How You Can Pay Debts By Selling Assets During Probate
When someone dies, their estate can be taken through the probate process, which mainly involves authenticating a decedent’s will, appointing an executor, and paying off any remaining debts. The total number of young adults who have created a will or estate plan has increased by around 63% in 2021, which goes to show that people of all ages are starting to recognize the importance of properly preparing an estate. In the event that an estate has numerous debts that need to be paid, there’s a possibility that you could sell some of the estate’s assets to pay off any debts that remain.
When You Can Sell Estate Assets
In most cases, selling assets is only necessary if creditors are seeking payments on debts that the estate still owes. However, these assets may still need to be sold if the government seeks to acquire a piece of real property through eminent domain. While you may be able to sell specific assets when attempting to pay for outstanding debts, it’s much more common for real estate properties to be sold to cover these debts.
Tasks That the Estate Executor Must Perform
When an individual becomes the executor of an estate, they are required to complete tasks in a certain order. First, every asset that makes up the estate will need to be gathered together. All remaining debts must then be settled. The only way for beneficiaries to receive the inheritance that is laid out for them is for the debts to be paid beforehand.
When an estate is settled, this indicates that every creditor has been paid, the decedent’s remaining expenses have been paid, and taxes have been filed. When a proper estate plan is made with the assistance of a reputable attorney, it’s possible to provide for every expense, which makes it easier to avoid selling off estate assets.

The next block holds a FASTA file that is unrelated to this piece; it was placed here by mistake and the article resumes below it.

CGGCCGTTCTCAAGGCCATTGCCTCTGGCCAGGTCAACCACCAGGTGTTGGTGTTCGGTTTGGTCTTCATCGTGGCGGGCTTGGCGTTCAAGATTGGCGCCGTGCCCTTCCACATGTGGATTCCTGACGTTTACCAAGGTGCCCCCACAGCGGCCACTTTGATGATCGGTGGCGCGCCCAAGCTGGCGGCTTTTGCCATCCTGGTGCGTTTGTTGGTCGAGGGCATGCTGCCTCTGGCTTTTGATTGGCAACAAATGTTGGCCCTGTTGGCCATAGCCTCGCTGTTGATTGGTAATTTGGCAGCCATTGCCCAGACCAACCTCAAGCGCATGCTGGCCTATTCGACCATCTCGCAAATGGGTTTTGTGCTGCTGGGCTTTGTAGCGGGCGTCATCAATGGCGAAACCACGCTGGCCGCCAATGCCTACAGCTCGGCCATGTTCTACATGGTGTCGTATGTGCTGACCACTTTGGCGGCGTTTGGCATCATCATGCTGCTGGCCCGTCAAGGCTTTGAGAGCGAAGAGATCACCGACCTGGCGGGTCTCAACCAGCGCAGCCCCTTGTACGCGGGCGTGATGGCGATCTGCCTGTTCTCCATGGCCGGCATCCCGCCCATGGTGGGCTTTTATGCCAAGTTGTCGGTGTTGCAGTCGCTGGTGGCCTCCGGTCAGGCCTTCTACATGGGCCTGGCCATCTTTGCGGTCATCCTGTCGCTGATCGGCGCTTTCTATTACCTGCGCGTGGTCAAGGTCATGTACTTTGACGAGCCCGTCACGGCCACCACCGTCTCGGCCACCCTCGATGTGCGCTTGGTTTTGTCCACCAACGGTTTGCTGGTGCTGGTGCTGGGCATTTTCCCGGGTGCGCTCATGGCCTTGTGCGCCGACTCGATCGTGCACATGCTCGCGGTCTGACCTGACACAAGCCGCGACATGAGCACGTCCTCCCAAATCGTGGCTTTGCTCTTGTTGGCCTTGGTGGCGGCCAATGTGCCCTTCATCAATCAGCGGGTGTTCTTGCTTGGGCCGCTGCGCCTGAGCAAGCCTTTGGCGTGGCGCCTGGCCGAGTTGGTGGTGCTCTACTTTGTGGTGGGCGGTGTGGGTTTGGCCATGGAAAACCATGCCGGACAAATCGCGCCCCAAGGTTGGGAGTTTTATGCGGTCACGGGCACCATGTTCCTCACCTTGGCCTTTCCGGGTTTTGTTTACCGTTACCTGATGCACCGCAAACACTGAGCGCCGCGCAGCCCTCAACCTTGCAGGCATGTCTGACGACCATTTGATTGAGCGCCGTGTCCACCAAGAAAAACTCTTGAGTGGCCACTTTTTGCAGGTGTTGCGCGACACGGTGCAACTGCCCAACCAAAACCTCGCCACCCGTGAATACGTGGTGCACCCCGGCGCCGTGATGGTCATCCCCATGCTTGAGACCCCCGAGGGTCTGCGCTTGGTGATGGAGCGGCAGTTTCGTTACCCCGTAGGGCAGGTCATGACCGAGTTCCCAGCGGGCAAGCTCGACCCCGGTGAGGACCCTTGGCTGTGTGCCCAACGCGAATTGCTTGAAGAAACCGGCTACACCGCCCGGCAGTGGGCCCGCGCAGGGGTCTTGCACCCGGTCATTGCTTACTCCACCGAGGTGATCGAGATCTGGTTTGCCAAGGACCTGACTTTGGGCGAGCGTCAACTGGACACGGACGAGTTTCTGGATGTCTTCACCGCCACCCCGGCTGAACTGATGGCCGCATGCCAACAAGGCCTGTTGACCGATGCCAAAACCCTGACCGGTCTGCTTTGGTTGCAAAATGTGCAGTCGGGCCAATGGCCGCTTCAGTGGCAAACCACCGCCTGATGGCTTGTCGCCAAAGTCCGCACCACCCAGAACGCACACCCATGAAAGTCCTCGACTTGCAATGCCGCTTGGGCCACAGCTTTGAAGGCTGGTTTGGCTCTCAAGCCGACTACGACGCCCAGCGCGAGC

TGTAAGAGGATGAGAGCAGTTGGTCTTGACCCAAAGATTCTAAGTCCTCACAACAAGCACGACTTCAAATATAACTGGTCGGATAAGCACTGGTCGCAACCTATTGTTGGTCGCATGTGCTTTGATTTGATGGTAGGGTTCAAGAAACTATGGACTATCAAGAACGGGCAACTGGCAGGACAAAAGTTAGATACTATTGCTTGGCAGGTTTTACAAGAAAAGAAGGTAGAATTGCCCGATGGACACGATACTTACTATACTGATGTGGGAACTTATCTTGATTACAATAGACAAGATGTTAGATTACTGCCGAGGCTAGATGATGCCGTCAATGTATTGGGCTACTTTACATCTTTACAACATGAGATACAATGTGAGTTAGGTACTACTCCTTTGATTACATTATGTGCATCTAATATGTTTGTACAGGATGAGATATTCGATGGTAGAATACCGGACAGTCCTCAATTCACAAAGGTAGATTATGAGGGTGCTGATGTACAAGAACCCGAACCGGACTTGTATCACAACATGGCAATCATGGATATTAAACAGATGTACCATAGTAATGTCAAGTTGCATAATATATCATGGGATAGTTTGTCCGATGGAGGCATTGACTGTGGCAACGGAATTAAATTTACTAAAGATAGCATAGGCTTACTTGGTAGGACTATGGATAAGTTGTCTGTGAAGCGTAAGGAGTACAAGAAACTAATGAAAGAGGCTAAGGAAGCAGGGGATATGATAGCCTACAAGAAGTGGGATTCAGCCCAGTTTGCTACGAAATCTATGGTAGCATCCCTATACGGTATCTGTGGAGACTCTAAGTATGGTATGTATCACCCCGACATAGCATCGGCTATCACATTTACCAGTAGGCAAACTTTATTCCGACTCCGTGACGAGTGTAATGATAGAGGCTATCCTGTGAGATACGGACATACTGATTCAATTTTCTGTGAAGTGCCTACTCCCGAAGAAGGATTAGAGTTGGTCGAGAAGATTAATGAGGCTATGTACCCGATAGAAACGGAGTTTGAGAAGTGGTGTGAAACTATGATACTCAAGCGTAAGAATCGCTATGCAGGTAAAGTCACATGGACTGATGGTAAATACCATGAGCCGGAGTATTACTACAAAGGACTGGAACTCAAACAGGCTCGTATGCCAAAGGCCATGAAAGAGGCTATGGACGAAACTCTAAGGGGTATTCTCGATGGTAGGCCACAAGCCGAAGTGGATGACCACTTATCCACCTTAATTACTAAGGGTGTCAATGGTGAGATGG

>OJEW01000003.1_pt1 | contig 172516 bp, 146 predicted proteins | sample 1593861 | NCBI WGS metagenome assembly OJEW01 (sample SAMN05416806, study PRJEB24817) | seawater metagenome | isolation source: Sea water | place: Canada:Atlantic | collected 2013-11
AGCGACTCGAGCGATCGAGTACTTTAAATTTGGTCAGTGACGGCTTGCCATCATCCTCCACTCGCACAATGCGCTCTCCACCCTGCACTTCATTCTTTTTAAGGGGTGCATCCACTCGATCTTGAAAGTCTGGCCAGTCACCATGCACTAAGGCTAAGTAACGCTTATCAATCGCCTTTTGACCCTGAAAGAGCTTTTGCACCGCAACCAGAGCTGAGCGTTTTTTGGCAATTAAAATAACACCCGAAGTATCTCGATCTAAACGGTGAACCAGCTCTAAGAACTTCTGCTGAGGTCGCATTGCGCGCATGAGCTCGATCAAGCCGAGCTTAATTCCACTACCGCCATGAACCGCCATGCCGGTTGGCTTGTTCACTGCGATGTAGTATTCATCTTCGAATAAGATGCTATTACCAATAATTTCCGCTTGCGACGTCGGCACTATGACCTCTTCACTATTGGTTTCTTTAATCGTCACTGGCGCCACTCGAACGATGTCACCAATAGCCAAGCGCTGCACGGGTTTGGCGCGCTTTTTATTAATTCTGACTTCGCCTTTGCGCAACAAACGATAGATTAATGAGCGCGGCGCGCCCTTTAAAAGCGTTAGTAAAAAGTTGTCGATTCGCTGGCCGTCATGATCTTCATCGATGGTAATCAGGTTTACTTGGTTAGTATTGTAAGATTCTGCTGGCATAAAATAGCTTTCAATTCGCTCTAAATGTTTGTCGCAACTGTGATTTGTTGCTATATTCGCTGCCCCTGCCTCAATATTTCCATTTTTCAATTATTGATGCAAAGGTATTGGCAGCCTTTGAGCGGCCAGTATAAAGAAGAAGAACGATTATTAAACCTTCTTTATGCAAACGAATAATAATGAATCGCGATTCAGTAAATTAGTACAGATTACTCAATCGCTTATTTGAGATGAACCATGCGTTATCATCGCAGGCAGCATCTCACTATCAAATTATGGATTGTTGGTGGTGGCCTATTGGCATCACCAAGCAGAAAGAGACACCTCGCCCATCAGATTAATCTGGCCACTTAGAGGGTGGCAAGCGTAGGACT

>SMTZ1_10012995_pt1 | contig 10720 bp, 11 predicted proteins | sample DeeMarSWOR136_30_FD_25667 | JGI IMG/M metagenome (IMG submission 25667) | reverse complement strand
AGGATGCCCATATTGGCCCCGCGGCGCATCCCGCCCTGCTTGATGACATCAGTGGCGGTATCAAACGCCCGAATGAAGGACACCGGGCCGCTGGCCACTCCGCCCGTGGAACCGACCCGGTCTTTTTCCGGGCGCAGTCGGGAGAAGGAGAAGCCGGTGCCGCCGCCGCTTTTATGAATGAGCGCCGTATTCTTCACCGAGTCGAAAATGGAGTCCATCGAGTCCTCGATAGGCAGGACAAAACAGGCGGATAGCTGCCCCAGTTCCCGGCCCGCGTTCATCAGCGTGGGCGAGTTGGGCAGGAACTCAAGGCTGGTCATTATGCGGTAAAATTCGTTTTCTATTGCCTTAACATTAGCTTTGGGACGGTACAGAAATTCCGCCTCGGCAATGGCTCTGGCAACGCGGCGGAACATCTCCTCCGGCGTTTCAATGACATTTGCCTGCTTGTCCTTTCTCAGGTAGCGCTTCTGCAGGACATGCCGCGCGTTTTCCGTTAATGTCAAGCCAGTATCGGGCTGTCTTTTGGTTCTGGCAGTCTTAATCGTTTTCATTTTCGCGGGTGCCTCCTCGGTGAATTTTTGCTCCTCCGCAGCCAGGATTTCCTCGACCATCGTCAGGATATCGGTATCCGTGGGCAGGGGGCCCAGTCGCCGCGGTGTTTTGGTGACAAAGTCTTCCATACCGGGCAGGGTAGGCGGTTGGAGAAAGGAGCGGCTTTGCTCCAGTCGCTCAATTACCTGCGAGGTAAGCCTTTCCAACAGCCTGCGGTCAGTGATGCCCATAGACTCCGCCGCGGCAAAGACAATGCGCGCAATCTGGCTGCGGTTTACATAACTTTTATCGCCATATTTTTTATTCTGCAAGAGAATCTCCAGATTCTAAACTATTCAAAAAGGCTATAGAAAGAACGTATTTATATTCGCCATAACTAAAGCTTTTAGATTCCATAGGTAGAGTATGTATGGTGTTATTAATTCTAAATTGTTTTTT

In other situations, proper planning won’t account for all debts and expenses because of a lack of immediate funds. In these situations, it may be necessary to sell assets and property to cover the remaining debts. The executor who is set to manage the estate during probate will take care of all of these tasks.
What Takes Place After Assets Are Sold?
In the event that the executor needs to sell assets to cover remaining debts, the executor could benefit from hiring an attorney. These professionals understand how to gather and fill out the paperwork needed to complete such a sale. Before selling a property, the property will need to be officially appraised, which is a process that allows the current value of the property to be identified.
From here, the property will be sold in probate. The price the property is sold at must be at least 90% of the final appraised value. When a potential buyer makes an offer on the property, it will be sold in probate once the seller accepts the offer. The probate court must then approve the sale.
After the sale of the property has been approved by the court, all heirs will receive a notice of the sale that includes the date that the sale is supposed to be finalized. Every heir will have around 15 days to make an objection to the court. If an objection isn’t made, a bidding process may take place among the buyer and other individuals.
Whoever makes the highest bid will typically be given the property. When a property is sold to cover debts, it’s very common for some money to remain from the sale of the property. This money will be distributed evenly to each heir who was named in the decedent’s will.
How Our Estate Planning Litigation Lawyer Can Help
If you believe that a creditor isn’t actually owed money or that the property that’s up for sale shouldn’t be sold, you may want to have a New Jersey estate planning litigation lawyer by your side to help you navigate the process that occurs when making an objection. The probate process can be time-consuming and complicated. However, our reputable and trustworthy lawyers have the experience needed to help resolve disputes and determine what your best legal options are.
If you have questions about the probate process or would like to take legal action during this process, call our Hackensack, New Jersey, estate planning litigation lawyers today at (201) 996-1200 to schedule a private consultation.